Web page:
Forgetting Boring Data
Problem: You tend to forget appointments, addresses, PINs, and passwords. Take heart―the brain wasn’t designed to store such data, called declarative memories, for a long time unless you make a concerted effort to do so. This type of information, which by nature isn’t special or exciting, has a short shelf life. Other declarative memories include historical dates and birthdays.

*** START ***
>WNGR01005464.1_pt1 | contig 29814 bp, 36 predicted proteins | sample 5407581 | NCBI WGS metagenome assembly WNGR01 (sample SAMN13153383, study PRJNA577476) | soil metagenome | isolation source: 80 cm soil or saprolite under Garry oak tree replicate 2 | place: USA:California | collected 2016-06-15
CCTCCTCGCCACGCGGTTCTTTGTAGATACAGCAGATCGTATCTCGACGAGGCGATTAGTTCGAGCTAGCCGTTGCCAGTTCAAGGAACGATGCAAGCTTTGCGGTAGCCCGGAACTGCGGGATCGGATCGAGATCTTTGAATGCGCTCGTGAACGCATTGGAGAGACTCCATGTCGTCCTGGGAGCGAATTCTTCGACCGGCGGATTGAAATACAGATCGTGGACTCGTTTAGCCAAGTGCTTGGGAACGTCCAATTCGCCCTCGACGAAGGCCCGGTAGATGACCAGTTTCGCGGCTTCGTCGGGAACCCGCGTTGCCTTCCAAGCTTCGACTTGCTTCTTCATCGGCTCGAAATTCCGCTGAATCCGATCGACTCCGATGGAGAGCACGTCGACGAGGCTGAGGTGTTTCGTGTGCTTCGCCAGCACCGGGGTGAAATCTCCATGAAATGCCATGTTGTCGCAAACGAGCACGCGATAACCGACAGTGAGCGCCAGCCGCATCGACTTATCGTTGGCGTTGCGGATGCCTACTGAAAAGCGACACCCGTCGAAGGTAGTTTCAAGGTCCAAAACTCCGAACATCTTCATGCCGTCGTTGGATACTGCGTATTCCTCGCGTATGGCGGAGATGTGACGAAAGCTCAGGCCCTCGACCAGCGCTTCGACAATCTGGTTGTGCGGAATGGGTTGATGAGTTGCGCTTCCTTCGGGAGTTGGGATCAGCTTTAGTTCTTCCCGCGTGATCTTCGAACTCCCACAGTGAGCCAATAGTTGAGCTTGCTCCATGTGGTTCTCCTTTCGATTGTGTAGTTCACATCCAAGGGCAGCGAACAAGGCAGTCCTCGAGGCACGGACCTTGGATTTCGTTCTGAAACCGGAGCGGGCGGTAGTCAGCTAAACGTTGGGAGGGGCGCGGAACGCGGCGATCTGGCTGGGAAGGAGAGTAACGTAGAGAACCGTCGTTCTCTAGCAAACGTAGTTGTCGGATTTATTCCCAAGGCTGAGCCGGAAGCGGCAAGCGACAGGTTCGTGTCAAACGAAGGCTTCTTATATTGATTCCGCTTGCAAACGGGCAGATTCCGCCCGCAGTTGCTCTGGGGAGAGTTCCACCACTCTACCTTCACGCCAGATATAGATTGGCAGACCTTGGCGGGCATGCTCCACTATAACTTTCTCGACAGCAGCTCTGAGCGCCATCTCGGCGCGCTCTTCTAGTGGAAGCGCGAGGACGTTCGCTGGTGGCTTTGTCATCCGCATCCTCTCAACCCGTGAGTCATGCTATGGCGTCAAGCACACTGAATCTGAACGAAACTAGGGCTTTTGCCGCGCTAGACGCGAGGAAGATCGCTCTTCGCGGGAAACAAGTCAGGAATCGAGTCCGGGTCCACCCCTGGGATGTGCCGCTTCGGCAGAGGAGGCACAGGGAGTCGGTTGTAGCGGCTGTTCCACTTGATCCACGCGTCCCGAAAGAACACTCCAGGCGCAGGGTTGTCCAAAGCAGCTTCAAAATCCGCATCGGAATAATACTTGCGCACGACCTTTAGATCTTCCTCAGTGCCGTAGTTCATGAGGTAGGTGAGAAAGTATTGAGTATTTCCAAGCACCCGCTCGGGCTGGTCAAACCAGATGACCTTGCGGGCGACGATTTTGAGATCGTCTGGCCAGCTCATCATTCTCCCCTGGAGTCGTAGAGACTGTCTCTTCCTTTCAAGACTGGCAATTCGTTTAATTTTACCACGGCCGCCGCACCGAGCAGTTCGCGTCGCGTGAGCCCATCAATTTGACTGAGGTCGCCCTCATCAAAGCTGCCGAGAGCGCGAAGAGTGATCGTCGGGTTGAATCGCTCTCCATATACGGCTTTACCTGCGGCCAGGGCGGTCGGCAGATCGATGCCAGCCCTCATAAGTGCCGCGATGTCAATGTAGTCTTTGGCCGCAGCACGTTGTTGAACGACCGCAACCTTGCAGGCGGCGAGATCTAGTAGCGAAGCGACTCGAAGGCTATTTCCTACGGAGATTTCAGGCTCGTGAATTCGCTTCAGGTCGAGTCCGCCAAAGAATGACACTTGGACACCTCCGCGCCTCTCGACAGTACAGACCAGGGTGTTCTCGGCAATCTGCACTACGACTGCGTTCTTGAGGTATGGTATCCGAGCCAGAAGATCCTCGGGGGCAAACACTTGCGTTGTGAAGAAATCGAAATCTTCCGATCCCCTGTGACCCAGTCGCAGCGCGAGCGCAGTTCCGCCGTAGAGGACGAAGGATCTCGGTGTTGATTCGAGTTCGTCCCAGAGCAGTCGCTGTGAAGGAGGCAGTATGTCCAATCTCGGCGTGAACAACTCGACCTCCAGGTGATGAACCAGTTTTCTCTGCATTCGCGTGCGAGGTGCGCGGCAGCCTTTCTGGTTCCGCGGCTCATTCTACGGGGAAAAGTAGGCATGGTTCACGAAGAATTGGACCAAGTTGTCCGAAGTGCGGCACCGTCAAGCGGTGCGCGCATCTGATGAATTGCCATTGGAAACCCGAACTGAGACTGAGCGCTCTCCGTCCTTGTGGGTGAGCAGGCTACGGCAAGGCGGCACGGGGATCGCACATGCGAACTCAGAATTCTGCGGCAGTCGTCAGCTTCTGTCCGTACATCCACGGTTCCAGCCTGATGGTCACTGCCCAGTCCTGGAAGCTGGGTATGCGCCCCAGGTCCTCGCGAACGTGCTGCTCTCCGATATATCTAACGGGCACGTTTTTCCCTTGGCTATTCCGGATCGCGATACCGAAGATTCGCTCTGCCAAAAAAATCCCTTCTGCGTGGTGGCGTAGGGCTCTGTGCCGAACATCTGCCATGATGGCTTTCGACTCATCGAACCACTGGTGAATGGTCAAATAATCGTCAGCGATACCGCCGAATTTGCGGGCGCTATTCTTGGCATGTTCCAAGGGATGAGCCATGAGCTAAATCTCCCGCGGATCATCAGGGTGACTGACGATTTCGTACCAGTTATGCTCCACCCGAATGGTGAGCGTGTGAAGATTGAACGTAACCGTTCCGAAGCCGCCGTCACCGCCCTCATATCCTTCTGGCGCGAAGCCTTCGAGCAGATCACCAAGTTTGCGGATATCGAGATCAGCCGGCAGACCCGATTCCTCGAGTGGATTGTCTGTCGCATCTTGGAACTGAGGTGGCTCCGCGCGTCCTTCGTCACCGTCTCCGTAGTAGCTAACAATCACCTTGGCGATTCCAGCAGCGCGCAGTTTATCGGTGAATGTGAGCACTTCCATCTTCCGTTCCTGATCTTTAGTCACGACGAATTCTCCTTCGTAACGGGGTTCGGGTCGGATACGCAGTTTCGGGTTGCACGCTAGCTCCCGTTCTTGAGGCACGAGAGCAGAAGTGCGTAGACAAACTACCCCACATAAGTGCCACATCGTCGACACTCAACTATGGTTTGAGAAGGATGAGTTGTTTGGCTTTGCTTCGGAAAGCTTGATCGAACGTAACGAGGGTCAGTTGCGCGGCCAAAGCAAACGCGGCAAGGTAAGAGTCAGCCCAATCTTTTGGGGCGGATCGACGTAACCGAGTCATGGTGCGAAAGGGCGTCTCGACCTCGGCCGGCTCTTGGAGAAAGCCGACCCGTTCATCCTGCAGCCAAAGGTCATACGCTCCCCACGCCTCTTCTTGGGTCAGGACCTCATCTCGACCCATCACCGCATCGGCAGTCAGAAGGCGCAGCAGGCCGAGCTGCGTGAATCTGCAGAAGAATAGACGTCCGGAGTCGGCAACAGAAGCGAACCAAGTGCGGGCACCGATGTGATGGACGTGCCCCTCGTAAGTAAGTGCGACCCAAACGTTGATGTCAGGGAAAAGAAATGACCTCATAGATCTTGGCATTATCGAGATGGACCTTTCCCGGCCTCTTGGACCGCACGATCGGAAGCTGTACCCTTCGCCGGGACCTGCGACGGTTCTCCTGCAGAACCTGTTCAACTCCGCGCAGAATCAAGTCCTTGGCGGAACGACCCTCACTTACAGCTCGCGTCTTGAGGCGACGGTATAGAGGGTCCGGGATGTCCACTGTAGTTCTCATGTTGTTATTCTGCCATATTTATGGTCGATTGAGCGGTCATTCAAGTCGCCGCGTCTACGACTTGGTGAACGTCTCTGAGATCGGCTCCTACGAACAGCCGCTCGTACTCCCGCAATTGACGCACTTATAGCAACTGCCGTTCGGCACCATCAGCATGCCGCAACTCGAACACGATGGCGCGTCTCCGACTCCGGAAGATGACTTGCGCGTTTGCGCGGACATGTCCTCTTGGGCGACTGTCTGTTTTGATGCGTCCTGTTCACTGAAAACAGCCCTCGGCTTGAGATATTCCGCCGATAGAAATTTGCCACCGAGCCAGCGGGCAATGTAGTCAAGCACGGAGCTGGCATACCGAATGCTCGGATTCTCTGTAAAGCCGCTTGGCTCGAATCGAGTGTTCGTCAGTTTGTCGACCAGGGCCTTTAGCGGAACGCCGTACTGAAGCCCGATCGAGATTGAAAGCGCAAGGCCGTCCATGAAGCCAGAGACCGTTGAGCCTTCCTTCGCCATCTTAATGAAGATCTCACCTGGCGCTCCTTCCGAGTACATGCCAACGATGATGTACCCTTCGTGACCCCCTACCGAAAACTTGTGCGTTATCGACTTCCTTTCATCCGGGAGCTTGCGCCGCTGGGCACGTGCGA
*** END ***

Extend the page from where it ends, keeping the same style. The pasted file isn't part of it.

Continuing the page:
Solution: The only way to make essentially boring data part of your long-term memory is to store it properly so you can retrieve it later on. “If you don’t make a conscious effort to learn your PIN, your short-term memory will flush it out immediately,” says Zaldy S. Tan, M.D., director of the Memory Clinic at the Beth Israel Deaconess Medical Center, in Boston and author of Age-Proof Your Mind. Attach some sort of meaning to it. For an important date, like your niece’s birthday, give it an emotional connection (eight days after the Fourth of July). For less important information, like a dentist’s appointment, don’t even try to remember. “This is exactly why God invented the PDA and the date book,” says Aaron P. Nelson, Ph.D., chief of neuropsychology at Brigham and Women’s Hospital, in Boston, and the author of The Harvard Medical School Guide to Achieving Optimal Memory (McGraw Hill, $17, amazon.com). “The onus isn’t on your brain to do the heavy lifting.”